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Dangerously Addictive Painkiller Prescribed for Patients Who Shouldn’t Have Received It...

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posted on Jun, 5 2017 @ 05:53 PM
ive been thinking about it and yeah, im still addicted to it.
i still hold that i can come off it without any physical symptoms like when i have gone through the dt's before but im still addicted. for sure...

i never take more than 2 per day. i take my first one about 6am and then i take my second one between 11a, and 1pm. that covers me for the work day. i have been good for months about not going over but i tell you what..

i look very forward to 6am when i can take my vicodin again.

its to the point where i think to myself, "#. i dont dont to go to work tomorrow" and im all bummed but then

aaaaaaah "i get to take my vicodin again"

once it gets a hold of you, you have to feed the monkey

posted on Jun, 5 2017 @ 08:46 PM

originally posted by: Serdgiam
a reply to: peter vlar

This entire topic is rather baffling to me, and immensely frustrating.

It doesn't matter what your records say, for the most part. If you are taking certain medications, you will likely be treated a certain way.

Too true unfortunately. It doesn't help matters either when you've got tattoos, huge beard and a shaved head and you're being prescribed these types of medications. The level of judgement I deal with on a near daily basis is hilarious.

Beyond that, I swear its easier to receive proper pain management with relatively minor medical issues. The more serious they get, the tougher it seems to get proper pain management on any level.

You're on the money with this observation. After being discharged, when the VA decided that my issues weren't service related, I couldn't afford insurance. As a result, like many Americans, my only option was a series of ER visits because I couldn't afford to pay out of pocket for my GP. They were handing out prescriptions and giving me bags of samples narcotics as if I were Trick or Treating at a pharmacy. And that was with no imaging and no tests aside from an X-ray.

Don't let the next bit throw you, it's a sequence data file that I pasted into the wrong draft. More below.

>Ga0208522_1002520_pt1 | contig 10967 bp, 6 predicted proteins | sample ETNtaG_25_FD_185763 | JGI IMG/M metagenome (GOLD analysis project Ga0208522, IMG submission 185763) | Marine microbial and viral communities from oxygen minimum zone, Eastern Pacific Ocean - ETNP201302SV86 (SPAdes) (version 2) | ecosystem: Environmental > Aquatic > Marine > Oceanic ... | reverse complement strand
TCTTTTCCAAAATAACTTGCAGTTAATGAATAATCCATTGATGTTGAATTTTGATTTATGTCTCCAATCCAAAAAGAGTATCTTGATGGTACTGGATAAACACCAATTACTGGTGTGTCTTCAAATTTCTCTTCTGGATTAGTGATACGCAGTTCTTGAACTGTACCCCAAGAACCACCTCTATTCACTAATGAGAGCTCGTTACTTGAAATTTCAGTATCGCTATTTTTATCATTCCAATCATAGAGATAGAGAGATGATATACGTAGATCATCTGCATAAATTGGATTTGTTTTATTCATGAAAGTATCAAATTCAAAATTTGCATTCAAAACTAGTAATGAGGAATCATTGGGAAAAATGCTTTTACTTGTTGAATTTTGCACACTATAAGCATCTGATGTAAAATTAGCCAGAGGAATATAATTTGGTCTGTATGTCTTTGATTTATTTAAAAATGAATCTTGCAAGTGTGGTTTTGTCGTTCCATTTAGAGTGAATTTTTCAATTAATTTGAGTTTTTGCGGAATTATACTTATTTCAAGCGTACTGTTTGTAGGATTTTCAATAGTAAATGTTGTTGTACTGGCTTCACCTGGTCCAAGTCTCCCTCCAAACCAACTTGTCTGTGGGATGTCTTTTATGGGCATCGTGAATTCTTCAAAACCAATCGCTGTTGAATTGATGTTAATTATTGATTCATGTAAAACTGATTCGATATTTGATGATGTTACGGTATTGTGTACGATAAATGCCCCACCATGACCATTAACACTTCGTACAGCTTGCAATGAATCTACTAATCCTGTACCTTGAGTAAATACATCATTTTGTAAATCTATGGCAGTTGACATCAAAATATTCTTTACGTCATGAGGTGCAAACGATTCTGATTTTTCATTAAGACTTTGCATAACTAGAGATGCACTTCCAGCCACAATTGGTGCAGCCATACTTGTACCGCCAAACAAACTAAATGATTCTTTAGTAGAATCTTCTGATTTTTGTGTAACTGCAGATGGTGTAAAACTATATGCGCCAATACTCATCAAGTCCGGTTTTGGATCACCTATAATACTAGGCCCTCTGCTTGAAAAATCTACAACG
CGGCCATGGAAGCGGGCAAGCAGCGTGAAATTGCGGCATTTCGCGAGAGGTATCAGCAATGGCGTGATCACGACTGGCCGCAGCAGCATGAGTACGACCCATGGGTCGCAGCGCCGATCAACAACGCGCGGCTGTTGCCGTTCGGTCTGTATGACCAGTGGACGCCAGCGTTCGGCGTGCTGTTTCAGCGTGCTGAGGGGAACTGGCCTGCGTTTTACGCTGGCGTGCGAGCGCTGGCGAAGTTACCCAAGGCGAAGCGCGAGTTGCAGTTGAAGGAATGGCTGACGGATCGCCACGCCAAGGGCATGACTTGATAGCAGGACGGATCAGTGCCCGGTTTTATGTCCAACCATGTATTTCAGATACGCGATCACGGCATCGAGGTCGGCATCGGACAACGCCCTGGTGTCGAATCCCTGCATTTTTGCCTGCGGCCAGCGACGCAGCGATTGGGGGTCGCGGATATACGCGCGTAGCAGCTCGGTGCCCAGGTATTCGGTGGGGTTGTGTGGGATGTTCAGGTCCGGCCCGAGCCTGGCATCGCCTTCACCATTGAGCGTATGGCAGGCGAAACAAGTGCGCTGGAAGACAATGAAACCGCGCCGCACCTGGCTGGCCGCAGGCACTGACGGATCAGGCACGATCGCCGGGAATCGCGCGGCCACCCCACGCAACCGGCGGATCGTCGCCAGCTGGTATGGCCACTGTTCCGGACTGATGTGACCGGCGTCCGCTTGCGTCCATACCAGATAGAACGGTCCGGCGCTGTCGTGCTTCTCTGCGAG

Fast forward a decade, I've got insurance, visit my GP regularly, get my annual physicals and bloodwork, try to be proactive and not wait until it's too late and try to do proper preventative care all that adult stuff that I should've done in my 20's. Despite all that, after I swapped out my acetabulum and half my femur for a titanium/ceramic prosthesis,
I was talked down to with such scathing condescension by the surgeons PA that I won't ever visit that Orthopedic group ever again because he told me right to my face that I was a liar and he didn't believe that I was in any pain and that I just liked the pills. Were that the case though, I seriously doubt that I would have requested that they change the medication and dosage to something with less side effects (post surgical dilauded gave me auditory hallucinations, not a good time I can assure you).

Drugs like fentanyl are pretty nasty, but they do work. I have similar issues to you (L instead of C), along with 8 fractured thoracic vertebrae that are all 60%+ compressed. Due to a metabolic bone disorder, they don't heal, they just continue to fracture. Its quite painful.

I have some lumbar issues myself. Basically, at 43 I have the spine and and arthritis that you would normally see in someone twice my age. My cervical spine issues though make the rest of it pale in comparison. A couple of years ago I had an issue with a doctors office and none of my scrips could get filled and I went through such severe withdrawal that the spasms in my back jerked my neck so hard that the then undiagnosed cervical spondylosis reared it's ugly head quite quickly. I went to bed one night and my pinky was tingling. Woke up the next morning and couldn't feel my left hand or arm and my face drooped as if I had just had a stroke because I damaged the ulner nerve so badly. They wanted to do surgery right then but I refused. Spent 5 months doing PT 4 days/wk until I got about 90% of the original functionality in my hand and arm. Which still sucked because after the Army, I painted and played music as a form of self therapy and both became exceedingly difficult without the full use of my left hand. I still write music and play bass but basically had to relearn that skill and change the way I played. But you just have to adapt and overcome as best you can and not let this crap hold you back.